Ready for Take Off

This piece is dedicated to Emily Reed who passed away this week. We are grateful, Emily, for the gifts of your gracious presence on our dear Island.

Sit Back and Relax

Some people get on a plane and head out to their destination, effortlessly surrendering control to their pilots. Others are in the throes of panic – terrified of being out of control. Anxiety and fear of the unknown ride within them until they touch down at their destination. They are hyper-vigilant for that moment when the plane blows up or crashes. They await the moment of impact when powerless, hopeless, & helplessness consumes them. Fortunately, for most of us, when we fly, that moment never comes, but that doesn’t stop many of us sitting in wait.

I used to be that person, when it comes to flying. I am that person now, when it comes to other aspects of life. You see, how we do one thing is how we do everything. Whether it’s getting on a plane, starting our day, or getting into bed at night, each aspect of life can be viewed as facing the unknown. The uncertainty keeps many people up through the night, as the relinquishment of their lives to sleep is an unbearable feat.

I used to be terrified of, well, just about everything. Actually, the truth is, and this is very Freudian, that I saw every moment of life as a potential moment for dying. Even at five years old, as best I could, I avoided being alone, because I was certain that I would die if I were alone. I’d sneak into my sister’s bed once she was asleep, or take my pillow into my parents’ room and slide under their bed so they wouldn’t step on me if they got up in the middle of the night. Of course, they knew I was there but they never said a thing.

Over my lifetime, thousands of my life choices were made based on ensuring that I wouldn’t be alone. This didn’t necessarily ensure I was happy, but it did ensure that I wasn’t going to be alone – my sole purpose in life for a very long time.

I know a lot of people in their 40’s and 50’s who have never lived alone. They move from their parent’s home to their home with a roommate or their new spouse. Divorce, separation, or death may have been the only options for extricating them from their patterns of living in fear of being alone.

You see, no matter where we are in the aging process, we carry the same patterns living within us, unless we realize how limiting and stultifying this can be, and begin to try something different.

During the time that I was terrified of flying, I read something that said fear of flying was a result of the belief that you could not be rescued by a Prince or Princess Charming. Somehow understanding this liberated me from my fear of flying. And, over time I became brave enough to fly fearlessly, live on my own, cross the Atlantic Ocean in a sailboat (not alone), and step into many other adventures that, had I stayed in my fear, I’d still be back firmly entrenched in avoiding what scares me – being alone. I would have even stayed in a deadening marriage, living a life that was safe- but not fun!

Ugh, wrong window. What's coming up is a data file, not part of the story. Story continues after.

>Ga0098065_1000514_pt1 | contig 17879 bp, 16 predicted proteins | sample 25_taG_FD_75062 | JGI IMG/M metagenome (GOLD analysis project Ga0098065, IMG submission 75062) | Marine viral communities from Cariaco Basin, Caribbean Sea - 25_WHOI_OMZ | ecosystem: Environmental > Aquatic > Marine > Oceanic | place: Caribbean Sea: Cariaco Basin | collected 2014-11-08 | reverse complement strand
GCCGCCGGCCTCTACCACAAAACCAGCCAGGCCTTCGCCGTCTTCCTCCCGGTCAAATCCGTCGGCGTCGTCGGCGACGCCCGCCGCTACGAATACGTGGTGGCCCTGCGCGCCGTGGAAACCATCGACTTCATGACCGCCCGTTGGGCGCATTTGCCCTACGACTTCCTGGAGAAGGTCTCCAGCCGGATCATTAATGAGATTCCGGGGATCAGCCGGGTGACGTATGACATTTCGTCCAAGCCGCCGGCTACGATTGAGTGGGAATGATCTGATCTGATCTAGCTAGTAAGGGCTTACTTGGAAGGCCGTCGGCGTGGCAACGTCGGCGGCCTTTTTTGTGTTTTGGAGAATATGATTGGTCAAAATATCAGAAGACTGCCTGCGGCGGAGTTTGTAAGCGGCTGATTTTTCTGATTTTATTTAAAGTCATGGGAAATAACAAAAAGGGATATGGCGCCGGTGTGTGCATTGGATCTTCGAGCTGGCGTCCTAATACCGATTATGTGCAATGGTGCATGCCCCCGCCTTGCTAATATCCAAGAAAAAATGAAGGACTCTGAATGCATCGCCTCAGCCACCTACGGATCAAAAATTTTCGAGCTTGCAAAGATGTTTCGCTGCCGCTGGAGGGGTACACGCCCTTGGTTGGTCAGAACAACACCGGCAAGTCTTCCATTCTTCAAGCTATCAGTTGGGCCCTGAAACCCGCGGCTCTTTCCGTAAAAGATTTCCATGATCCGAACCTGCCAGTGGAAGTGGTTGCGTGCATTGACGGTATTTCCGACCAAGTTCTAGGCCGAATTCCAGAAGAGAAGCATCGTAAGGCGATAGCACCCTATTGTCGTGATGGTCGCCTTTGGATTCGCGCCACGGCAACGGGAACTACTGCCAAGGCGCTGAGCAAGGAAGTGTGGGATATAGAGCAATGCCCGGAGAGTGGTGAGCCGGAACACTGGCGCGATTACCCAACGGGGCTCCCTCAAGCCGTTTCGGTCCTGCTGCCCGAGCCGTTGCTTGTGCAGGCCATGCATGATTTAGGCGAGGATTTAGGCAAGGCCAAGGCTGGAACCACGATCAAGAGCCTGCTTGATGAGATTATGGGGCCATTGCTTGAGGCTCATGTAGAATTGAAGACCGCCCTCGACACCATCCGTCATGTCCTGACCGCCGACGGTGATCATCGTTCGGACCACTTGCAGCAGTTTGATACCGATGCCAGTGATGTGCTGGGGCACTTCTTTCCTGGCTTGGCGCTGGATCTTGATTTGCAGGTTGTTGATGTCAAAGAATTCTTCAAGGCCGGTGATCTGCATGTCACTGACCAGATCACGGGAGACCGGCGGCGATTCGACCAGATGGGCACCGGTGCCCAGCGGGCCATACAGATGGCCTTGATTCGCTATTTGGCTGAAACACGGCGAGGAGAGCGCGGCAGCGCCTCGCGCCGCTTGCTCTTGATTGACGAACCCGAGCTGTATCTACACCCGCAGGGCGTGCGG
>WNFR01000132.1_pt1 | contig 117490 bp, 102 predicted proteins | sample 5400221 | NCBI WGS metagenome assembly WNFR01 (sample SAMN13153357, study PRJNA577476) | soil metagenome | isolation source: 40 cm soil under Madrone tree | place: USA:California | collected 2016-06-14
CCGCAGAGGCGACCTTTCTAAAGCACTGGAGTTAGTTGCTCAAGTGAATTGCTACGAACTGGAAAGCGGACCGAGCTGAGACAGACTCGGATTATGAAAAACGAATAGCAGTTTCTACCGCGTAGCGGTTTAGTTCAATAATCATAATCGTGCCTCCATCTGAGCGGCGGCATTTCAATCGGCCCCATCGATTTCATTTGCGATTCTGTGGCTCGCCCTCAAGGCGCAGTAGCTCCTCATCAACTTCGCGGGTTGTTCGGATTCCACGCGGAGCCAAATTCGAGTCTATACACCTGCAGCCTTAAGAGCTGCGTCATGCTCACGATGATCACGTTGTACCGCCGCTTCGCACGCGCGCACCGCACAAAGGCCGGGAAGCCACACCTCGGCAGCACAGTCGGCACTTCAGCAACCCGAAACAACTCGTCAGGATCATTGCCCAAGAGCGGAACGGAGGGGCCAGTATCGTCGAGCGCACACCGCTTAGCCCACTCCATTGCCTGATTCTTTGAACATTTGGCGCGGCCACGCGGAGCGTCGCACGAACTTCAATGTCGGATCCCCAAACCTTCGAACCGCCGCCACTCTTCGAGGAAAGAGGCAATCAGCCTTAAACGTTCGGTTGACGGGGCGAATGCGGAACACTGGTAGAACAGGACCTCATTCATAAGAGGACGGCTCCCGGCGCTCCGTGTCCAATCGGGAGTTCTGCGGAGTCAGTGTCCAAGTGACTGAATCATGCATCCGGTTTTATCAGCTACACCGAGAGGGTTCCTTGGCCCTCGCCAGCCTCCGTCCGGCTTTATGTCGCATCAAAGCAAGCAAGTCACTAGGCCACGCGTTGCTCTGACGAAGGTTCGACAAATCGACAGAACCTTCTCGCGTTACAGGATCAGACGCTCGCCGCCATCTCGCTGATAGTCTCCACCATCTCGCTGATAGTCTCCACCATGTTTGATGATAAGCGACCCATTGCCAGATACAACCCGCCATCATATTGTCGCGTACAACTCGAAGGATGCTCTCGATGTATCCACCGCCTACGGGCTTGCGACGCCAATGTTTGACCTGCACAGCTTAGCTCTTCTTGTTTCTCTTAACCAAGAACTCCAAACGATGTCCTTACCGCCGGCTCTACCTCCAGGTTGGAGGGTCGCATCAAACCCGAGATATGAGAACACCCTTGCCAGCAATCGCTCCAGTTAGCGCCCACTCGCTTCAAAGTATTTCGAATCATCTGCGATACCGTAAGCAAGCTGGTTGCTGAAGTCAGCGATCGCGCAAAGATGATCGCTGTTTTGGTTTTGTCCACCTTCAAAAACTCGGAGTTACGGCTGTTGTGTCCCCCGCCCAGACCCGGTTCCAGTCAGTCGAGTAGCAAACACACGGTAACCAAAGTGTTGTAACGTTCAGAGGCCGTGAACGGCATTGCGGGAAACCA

Most of us are afraid of living alone because we are afraid of dying alone. Truth is, most of us do die alone. Circumstances are such that that’s just the way it is. And could it be otherwise? We live within a body – a vessel, that only we inhabit – nobody else can live within the experience each of us have. Each of us have unique experiences of life that cannot ever be duplicated. Even if we are surrounded by people at the moment of death, we are having a unique experience unto ourselves.

Aging, when looked at with consciousness and wisdom, gives us opportunities to notice the ways we have chosen to live our lives. We have chosen to either enhance those ways of being that perpetuates suffering, settling, and surviving, or allow us to thrive and grow, expanding our capacity to be with the adventures that life offers, from the moment we land on earth to the moment our spirit takes off for parts unknown.

Throughout life, there are moments when we are not in control and no matter what, we cannot control the circumstances. What we can control is how we be within the circumstance. First date, first kiss, first success, first cataract surgery, first incontinence episode, first erectile failure, first conversation with Social Security regarding Medicare. Nothing can prepare us for all those moments when we have no choice but to surrender into the excitement and exhilaration of life’s gifts, or we clench, tremble, and hold our breath with every possibility that things could go wrong.

Those of you reading this today have successfully arrived at this moment in your life. You have overcome tremendous amounts of challenges and potential failures. You can trust that you can trust yourself to steward you through any hairy-scary circumstance. You can never be alone when you trust that you can trust yourself to get yourself through this too!

Surrender doesn’t mean giving up. Surrender means letting go of those fears which limit your ability to be present in this moment. Taking a deep breath, relaxing into yourself allows you to be present to each of life’s adventures one moment at a time. Thrilling!

If you’d like to join Dr. Rosie in the AGING – Who Me in-person discussions at the Orcas Island Senior Center, we are meeting Tuesday, March 28, 2017 from 1-2:30pm. Or, if you’d like to set up a coaching session, call 360-376-4323.

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